On our first visit to Versailles we tried to see as much of the château and the garden as we could in one day. Although we were there for over eight hours, we weren't able to see everything, especially the garden. On our next trip we saw more of the garden and toured the royal stables. We hope you enjoy this mini-tour; our photos and words don't do it justice.
Louis XIII had a hunting lodge and a garden built in this location southeast of Paris. However, it was Louis XIV who was mainly responsible for the expansion into the ultimate Versailles of today. It was not too close to Paris, where insurgency was a constant threat, but not too far away either. It fulfilled the king's plan to have the court permanently around him so he could keep watch over them and control them. From 1682 to 1789, Versailles was the seat and later the symbol of absolute monarchy.
In keeping with his rank, the monarch's dwelling had to be the largest and the most magnificent. The staff of servants had to be the largest. On varying days there could be between three thousand and ten thousand people at court. This large number of people called for strict regulations. Etiquette of that period may seem trivial today, but it differentiated the ranks or hierarchy within society, and it maintained the primacy of the king. This was especially important, because most of the château's interiors and the garden were open to the public. For example, anyone had access to the king's bedchamber, but only in his absence.
This is the entrance to Versailles. It faces east, and the king's bedroom is on the second floor with windows above the entrance to get the benefit of the morning sun. Several of the adjoining buildings for the support staff and the living quarters of the members of the court have been removed.
The Diana Drawing Room served as a vestibule for the State Apartment where visitors would wait for an audience during the day. In the evening, it would serve as a billiards room. Louis XIV was a past master of the game. The painting on the ceiling over the fireplace depicts The Sacrifice of Iphigenia.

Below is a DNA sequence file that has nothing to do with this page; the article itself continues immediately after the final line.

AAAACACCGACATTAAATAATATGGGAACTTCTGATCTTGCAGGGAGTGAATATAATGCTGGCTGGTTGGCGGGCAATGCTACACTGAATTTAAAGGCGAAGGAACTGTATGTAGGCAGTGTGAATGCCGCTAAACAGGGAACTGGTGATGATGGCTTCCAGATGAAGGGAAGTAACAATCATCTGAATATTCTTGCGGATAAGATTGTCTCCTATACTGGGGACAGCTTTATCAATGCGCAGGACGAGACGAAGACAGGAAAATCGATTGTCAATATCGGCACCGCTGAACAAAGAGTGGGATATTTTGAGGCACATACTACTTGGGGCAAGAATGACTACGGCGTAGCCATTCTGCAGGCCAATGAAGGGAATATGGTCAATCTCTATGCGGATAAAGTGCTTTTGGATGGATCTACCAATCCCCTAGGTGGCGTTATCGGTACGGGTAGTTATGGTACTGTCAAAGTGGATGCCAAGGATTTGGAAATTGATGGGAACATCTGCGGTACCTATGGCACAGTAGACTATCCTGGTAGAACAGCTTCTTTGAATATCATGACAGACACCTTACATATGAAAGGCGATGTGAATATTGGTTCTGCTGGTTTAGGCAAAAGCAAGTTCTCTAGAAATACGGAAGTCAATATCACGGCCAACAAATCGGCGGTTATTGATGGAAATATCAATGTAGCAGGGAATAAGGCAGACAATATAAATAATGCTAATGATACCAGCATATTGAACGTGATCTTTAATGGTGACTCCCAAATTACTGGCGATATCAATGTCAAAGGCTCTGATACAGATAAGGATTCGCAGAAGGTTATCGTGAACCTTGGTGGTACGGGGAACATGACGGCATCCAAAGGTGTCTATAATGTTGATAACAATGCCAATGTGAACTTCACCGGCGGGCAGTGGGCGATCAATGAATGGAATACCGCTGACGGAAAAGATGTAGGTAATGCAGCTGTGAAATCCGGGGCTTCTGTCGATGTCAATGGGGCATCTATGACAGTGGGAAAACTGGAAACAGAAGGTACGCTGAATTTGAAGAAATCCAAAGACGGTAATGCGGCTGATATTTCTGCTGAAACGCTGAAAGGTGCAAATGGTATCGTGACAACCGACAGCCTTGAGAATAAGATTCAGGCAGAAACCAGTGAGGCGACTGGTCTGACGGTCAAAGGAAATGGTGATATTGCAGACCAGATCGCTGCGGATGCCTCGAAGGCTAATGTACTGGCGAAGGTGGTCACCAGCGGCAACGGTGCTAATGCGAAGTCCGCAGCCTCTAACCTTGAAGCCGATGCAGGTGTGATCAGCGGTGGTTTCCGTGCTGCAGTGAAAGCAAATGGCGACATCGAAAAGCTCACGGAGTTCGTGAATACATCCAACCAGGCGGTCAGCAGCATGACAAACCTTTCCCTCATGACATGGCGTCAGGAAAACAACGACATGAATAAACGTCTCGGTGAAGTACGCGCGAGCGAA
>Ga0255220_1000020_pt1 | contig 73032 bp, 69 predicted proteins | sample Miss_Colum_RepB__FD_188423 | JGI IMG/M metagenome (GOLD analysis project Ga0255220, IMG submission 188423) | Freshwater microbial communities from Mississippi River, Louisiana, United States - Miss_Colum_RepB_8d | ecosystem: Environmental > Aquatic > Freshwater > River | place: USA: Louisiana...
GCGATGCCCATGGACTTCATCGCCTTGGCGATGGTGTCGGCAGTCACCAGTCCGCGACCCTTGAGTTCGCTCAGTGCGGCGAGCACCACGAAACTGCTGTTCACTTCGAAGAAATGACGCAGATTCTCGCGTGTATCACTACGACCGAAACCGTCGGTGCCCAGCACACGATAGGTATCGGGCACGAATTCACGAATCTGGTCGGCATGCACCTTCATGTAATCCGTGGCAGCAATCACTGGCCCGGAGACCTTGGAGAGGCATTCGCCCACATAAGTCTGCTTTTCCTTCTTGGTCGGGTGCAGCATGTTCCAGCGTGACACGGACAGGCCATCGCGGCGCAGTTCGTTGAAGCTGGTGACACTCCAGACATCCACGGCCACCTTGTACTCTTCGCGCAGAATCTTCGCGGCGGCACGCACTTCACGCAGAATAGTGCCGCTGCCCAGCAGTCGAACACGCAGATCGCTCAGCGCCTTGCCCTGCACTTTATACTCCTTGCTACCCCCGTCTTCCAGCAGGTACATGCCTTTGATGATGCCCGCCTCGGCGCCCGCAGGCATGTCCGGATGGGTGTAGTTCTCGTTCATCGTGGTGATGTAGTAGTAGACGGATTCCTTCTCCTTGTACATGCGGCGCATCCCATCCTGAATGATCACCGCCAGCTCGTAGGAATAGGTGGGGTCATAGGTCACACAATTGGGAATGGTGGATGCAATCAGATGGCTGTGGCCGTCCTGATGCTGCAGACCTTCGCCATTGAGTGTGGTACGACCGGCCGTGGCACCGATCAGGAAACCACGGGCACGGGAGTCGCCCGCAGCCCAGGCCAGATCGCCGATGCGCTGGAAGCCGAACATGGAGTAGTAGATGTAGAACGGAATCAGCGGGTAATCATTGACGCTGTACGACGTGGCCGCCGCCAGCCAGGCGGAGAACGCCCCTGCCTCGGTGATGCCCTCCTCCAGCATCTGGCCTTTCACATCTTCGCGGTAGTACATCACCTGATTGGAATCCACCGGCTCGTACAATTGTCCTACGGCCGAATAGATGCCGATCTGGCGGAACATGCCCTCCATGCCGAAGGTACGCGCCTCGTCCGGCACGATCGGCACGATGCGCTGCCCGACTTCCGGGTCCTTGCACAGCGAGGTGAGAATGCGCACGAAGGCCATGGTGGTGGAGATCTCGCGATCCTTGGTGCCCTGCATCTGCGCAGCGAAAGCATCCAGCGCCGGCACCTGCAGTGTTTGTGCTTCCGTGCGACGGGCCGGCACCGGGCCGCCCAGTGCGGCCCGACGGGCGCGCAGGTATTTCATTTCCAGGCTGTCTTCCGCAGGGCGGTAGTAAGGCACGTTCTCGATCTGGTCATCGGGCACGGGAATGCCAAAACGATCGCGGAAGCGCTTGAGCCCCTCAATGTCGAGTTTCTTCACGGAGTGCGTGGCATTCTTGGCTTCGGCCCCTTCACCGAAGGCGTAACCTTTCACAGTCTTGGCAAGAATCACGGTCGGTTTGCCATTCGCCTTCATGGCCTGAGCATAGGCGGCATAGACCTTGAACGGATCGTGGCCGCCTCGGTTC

The Peace Drawing Room was where the queen would hold court as well as play her public games. Every Sunday, Maria Leczinska, wife of Louis XV, gave concerts of sacred or secular music. It also served as Marie Antoinette's (wife of Louis XIV) game room.
The Council Chamber was where King Louis XIV held his Councils every day at the end of the morning. For more than a century, all important political decisions were made in this room, including the decision in 1775 to participate in the War of Independence with the colonies of America.
The Mercury Drawing Room was the State Bedchamber of the State Apartments. The state bed, hung with gold and silver brocade to match the walls, was closed off by a silver balustrade with eight candelabras. This furniture was melted down by order of the king to meet war expenses. The bed in this picture was added when Versailles was turned into a museum.
In 1701, the King's Bedchamber was added in the center of the château, with a window overlooking the entrance and a view of the rising sun. It was the setting of several ceremonies and a large part of the daily life of the king, including where he usually ate lunch. He also granted audiences in this room. The king was washed, brushed, and dressed in front of a crowd of several hundred people.
The Hall of Mirrors has seventeen windows overlooking the garden, with seventeen mirrors reflecting the light of the windows on the other wall. The Treaty of Versailles was signed in this room, and it is still used today for important state events. You can see a beautiful panorama view of this room. Click on view and then the Hall of Mirrors on the right side of the page. You'll also see a nice view of the King's Bedchamber. This is the official site of the château.
The Hall of Battles has thirty-five paintings portraying fourteen centuries of French history through its military victories. There are eighty-two busts of the most famous French soldiers who died in combat.
We actually are there! Be sure to visit our page on the beautiful garden of Versailles. The pictures we have here are only a small part of the garden and château. We'll add more to this collection after our future visits. Meanwhile, additional photos can be seen at another site.
Hoog, Simone and Béatrix Saule, Your Visit to Versailles. Versailles, France: Éditions Art Lys, nd.